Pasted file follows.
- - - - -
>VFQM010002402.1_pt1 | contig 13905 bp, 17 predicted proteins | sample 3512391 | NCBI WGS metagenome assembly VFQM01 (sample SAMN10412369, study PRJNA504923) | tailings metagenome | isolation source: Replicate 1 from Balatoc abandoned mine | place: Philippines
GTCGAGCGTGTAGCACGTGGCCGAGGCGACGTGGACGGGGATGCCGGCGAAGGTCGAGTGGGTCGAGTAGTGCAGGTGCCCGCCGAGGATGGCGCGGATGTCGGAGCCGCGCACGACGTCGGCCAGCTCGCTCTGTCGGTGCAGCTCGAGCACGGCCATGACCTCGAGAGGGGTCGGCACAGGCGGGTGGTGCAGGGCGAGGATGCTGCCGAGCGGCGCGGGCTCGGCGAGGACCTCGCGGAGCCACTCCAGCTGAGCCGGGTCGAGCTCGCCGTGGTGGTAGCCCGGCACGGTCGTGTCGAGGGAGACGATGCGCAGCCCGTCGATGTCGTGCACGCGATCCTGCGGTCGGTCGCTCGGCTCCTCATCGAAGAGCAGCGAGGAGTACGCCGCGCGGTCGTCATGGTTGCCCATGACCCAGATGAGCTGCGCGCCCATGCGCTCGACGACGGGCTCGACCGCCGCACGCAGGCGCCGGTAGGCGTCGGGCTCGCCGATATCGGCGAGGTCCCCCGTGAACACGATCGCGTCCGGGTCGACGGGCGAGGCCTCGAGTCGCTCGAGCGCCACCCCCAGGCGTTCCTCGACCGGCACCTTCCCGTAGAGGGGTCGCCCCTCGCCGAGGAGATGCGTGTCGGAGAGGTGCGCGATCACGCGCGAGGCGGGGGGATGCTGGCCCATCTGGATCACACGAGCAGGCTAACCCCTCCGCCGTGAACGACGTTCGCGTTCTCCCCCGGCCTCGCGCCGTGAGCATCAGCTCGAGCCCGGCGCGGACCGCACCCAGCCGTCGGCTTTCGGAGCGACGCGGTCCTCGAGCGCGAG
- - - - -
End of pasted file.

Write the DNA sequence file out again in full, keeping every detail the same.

>VFQM010002402.1_pt1 | contig 13905 bp, 17 predicted proteins | sample 3512391 | NCBI WGS metagenome assembly VFQM01 (sample SAMN10412369, study PRJNA504923) | tailings metagenome | isolation source: Replicate 1 from Balatoc abandoned mine | place: Philippines
GTCGAGCGTGTAGCACGTGGCCGAGGCGACGTGGACGGGGATGCCGGCGAAGGTCGAGTGGGTCGAGTAGTGCAGGTGCCCGCCGAGGATGGCGCGGATGTCGGAGCCGCGCACGACGTCGGCCAGCTCGCTCTGTCGGTGCAGCTCGAGCACGGCCATGACCTCGAGAGGGGTCGGCACAGGCGGGTGGTGCAGGGCGAGGATGCTGCCGAGCGGCGCGGGCTCGGCGAGGACCTCGCGGAGCCACTCCAGCTGAGCCGGGTCGAGCTCGCCGTGGTGGTAGCCCGGCACGGTCGTGTCGAGGGAGACGATGCGCAGCCCGTCGATGTCGTGCACGCGATCCTGCGGTCGGTCGCTCGGCTCCTCATCGAAGAGCAGCGAGGAGTACGCCGCGCGGTCGTCATGGTTGCCCATGACCCAGATGAGCTGCGCGCCCATGCGCTCGACGACGGGCTCGACCGCCGCACGCAGGCGCCGGTAGGCGTCGGGCTCGCCGATATCGGCGAGGTCCCCCGTGAACACGATCGCGTCCGGGTCGACGGGCGAGGCCTCGAGTCGCTCGAGCGCCACCCCCAGGCGTTCCTCGACCGGCACCTTCCCGTAGAGGGGTCGCCCCTCGCCGAGGAGATGCGTGTCGGAGAGGTGCGCGATCACGCGCGAGGCGGGGGGATGCTGGCCCATCTGGATCACACGAGCAGGCTAACCCCTCCGCCGTGAACGACGTTCGCGTTCTCCCCCGGCCTCGCGCCGTGAGCATCAGCTCGAGCCCGGCGCGGACCGCACCCAGCCGTCGGCTTTCGGAGCGACGCGGTCCTCGAGCGCGAG